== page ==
At the core of our country’s ideals is the promise that every adult citizen has a right to vote. More importantly, the vote is accepted and counted, regardless of any affiliations or labels. But there are some politicians, who for either personal gain or ideological reasons, would prefer to limit who has access to the voting booth.
In Georgia and Arizona, several GOP lawmakers have presented bills that if passed, would put boundaries on this most important of political actions. These people are not dumb. They know which members of the American public they are placing roadblocks in front of. They also know that the Voting Rights Act of 1965 prevents them from outright discrimination. Instead, provisions are sneaked in under the radar using specific language and details that are not always obvious upon the first read. I could go on further, but I will let Vic DiBitetto (Ticked Off Vic) take it from here.
The fact that it takes a foul mouthed New York comedian to reveal the truth speak volumes.
For every action, there is a reaction. In some circumstances, the reaction is taken by law enforcement and the legal system when laws are broken.
In the week and a half since the rioters broke into the Capitol building, there have been multiple arrests. Following the footsteps of you know, they have been complaining about mistreatment. The QAnon Shaman (otherwise known as Jake Angeli) has been whimpering that he is not receiving organic food while in prison. One of his fellow “protestors”, Jenna Ryan, claimed the following:
“I thought I was following my president. I thought I was following what we were called to do, flying there. He asked us to fly there. He asked us to be there. So I was doing what he asked us to do. So as far as in my heart of hearts, do I feel like a criminal? No,”
Cry me a f*cking river.
We all have the right to protest and speak out when we disagree with what our government is saying and doing. But there is a distinct line between protesting and mounting an insurrection because you are dumb enough to believe you know who’s lies.
What bothers me the most is Ms. Ryan’s statement is akin to the defense the Nazis made during the Nuremberg Trials. Otto Ohlendorf pleaded his case via the following:
Don’t you see, we SS men were not supposed to think about these things; it never even occurred to us. . . . We were all so trained to obey orders without even thinking that the thought of disobeying an order would simply never have occurred to anybody, and somebody else would have done just as well if I hadn’t. . . . I really never gave much thought to whether it was wrong. It just seemed a necessity.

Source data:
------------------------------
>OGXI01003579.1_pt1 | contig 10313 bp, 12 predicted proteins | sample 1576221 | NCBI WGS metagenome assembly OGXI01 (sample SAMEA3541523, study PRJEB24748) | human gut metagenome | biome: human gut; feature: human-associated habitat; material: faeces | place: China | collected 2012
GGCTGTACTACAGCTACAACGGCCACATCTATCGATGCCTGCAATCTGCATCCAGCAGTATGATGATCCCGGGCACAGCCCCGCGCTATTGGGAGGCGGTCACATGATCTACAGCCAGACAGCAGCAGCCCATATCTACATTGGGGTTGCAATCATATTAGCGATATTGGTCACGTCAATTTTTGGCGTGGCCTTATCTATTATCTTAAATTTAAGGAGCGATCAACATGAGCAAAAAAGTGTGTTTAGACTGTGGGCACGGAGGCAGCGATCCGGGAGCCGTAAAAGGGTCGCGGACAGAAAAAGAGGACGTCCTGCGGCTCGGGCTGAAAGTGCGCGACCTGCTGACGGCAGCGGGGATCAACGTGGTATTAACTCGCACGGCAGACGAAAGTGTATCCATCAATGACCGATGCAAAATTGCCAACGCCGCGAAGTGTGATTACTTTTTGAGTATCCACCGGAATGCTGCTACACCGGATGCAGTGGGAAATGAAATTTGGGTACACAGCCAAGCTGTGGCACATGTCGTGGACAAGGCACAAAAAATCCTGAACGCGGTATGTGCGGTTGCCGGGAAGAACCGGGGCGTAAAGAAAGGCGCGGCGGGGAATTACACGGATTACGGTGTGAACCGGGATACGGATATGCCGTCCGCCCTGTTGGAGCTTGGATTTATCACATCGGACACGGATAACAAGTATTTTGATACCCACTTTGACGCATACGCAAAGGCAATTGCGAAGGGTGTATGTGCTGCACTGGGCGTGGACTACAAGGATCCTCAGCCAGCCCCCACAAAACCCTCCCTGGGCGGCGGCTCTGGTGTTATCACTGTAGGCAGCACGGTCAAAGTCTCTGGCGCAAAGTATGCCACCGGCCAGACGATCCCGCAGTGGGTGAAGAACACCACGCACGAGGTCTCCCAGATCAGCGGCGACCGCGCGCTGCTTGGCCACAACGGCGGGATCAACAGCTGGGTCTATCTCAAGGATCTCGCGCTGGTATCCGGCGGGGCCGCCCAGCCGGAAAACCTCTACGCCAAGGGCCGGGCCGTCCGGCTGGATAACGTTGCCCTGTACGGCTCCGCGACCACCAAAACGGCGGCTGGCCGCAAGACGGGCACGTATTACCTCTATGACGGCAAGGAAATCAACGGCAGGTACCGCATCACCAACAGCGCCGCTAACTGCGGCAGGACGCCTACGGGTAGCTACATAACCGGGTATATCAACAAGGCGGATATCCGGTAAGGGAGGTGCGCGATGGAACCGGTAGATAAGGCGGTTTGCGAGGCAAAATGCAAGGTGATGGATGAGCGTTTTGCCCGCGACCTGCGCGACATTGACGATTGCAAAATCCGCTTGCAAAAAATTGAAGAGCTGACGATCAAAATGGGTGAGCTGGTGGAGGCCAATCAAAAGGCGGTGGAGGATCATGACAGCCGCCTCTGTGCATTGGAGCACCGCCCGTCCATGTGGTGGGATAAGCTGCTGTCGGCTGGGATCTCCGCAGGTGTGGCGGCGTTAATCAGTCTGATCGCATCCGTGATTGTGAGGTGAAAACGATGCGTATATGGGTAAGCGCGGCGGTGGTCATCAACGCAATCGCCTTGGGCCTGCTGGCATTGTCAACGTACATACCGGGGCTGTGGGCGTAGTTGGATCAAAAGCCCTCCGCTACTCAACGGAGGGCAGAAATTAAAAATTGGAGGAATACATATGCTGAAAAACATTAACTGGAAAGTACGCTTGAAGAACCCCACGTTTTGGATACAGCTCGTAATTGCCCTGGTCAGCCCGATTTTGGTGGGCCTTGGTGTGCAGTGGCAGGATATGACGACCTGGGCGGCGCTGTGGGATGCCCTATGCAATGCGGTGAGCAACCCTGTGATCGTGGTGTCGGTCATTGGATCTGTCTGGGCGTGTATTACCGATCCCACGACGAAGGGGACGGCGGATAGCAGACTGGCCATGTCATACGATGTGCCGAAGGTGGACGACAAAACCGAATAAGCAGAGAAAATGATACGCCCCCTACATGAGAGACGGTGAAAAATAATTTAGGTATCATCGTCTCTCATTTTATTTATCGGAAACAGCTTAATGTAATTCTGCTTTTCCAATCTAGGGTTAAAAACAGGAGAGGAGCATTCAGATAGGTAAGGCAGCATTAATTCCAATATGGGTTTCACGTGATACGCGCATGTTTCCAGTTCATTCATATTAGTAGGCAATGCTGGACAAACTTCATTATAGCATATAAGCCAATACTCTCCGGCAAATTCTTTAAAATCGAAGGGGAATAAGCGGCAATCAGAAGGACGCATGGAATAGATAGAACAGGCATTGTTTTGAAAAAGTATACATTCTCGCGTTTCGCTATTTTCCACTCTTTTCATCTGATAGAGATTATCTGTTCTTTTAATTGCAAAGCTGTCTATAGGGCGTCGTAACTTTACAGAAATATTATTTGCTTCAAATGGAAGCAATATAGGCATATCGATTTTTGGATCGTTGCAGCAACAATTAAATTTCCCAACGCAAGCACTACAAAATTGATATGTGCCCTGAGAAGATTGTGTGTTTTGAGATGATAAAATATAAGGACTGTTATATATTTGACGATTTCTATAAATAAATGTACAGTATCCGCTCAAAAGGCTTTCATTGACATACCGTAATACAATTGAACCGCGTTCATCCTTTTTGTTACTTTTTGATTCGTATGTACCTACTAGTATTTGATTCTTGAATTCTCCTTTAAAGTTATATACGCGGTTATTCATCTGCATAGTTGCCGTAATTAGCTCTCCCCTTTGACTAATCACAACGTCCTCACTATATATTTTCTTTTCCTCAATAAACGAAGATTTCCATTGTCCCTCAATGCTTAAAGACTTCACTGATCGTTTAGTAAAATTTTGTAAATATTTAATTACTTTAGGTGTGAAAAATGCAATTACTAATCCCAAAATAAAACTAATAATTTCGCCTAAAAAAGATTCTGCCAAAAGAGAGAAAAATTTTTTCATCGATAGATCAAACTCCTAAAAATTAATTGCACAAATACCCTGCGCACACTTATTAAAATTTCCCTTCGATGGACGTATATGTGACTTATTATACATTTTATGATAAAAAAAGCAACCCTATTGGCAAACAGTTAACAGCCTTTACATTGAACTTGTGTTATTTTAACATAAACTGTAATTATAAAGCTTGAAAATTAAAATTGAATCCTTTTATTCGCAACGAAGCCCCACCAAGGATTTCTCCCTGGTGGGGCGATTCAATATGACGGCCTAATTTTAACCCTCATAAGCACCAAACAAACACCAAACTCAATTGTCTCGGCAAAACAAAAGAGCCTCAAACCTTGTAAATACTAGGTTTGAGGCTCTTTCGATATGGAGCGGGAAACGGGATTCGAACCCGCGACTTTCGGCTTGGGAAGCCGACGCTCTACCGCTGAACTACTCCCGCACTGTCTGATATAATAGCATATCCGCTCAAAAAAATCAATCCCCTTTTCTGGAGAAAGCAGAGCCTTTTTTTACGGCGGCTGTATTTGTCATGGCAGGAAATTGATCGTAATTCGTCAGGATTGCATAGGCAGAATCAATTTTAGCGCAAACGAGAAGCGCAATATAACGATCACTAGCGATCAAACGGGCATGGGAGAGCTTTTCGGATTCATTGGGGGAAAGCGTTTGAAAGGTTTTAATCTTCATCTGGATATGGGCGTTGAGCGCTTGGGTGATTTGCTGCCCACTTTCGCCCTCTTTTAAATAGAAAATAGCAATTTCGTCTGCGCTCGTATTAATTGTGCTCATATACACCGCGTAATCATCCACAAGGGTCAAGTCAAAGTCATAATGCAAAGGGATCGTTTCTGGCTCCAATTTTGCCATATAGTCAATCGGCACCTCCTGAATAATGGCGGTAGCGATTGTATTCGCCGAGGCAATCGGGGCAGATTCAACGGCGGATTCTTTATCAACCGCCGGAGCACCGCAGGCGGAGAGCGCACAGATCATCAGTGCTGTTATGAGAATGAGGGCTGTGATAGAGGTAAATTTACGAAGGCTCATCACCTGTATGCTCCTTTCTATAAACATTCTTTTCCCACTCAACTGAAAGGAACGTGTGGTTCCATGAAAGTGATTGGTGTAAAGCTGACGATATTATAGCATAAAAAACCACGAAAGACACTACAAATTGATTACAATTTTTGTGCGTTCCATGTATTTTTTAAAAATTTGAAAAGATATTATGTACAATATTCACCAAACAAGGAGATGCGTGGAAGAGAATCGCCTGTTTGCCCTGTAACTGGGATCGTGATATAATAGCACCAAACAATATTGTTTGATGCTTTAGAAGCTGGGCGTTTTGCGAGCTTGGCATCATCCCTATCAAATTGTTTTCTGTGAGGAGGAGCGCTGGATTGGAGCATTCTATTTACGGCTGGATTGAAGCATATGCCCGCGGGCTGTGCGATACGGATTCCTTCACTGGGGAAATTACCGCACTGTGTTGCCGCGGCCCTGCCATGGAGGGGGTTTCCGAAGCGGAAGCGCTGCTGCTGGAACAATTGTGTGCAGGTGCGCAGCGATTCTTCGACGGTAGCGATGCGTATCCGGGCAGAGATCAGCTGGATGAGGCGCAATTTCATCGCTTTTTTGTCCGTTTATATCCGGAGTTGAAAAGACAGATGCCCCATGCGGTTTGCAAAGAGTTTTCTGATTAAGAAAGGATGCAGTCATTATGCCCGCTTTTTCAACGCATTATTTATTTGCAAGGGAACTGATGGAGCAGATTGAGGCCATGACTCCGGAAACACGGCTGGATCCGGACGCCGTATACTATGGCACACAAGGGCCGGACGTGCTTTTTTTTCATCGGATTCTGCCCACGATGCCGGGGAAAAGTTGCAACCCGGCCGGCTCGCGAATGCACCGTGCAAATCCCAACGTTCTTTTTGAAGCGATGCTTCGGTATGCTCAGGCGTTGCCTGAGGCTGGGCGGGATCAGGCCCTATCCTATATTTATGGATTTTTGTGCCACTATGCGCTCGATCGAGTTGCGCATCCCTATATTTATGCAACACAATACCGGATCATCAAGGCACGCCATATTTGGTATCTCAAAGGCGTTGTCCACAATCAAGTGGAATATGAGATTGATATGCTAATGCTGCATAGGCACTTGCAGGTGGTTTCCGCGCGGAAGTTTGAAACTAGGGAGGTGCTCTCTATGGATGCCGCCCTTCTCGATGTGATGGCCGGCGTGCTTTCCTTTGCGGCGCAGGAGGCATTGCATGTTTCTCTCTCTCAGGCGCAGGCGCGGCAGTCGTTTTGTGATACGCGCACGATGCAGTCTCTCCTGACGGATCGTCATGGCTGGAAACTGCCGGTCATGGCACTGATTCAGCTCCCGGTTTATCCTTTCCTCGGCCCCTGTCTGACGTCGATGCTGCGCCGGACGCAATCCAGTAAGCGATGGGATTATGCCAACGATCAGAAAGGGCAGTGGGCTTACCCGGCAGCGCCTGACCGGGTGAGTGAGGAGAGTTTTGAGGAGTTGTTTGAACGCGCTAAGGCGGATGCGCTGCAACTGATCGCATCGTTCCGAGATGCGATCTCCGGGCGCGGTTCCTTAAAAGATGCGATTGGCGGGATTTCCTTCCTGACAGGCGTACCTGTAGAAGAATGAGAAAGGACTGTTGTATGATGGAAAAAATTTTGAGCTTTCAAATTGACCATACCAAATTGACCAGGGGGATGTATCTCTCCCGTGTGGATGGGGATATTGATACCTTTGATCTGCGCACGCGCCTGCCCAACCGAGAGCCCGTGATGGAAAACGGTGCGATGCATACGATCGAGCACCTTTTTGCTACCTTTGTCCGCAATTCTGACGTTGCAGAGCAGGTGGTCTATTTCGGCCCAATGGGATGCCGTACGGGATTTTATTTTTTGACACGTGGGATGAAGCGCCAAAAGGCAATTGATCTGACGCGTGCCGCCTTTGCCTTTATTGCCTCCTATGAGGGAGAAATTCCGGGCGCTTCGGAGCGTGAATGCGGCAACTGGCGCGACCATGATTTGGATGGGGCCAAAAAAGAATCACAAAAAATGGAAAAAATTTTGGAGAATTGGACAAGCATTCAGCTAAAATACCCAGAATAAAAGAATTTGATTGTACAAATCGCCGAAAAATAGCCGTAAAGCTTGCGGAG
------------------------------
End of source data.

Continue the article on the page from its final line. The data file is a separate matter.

I am going to end this post with the latest video from Ticked Off Vic, because he speaks the truth.
The purpose of democracy is to ensure that the voice of the average citizen is heard. There is no aristocratic type hierarchy in which a ruler and the wealthy classes are more important than the average person on the street.
At least that is the idea.
The latest news from Washington D.C. is that the traditional Congressional August recess has left a few unresolved issues on the table. One of these is whether or not to continue to send an additional $600 a week in unemployment to those who are still jobless due to Covid-19. I have a few opinions on the topic, but I will let Vic DiBitetto (Ticked Off Vic) share his perspective. The nail has been hit on the head.
As usual, his videos contain language that might be offensive to some people.
The first step in solving a problem is admitting that there is one to begin with. But that is sometimes easier said than done.
The United States has had a problem called racism for 400 years. Politically and culturally, we have done some work to write the wrongs of the past. But that work is only a drop in the bucket compared to what has yet to be done.
It is nearly a month since George Floyd was murdered. Since then, Americans have protested his unnecessary death and the structural racism that is part of this country’s DNA.
Across the nation, there have been calls to remove statues and rename buildings that memorialize those who were responsible for the enslavement and subjugation of Americans of color. In my neck of the woods (aka New York City), the Teddy Roosevelt statue that greets visitors to the American Museum of Natural History will soon be non-existent.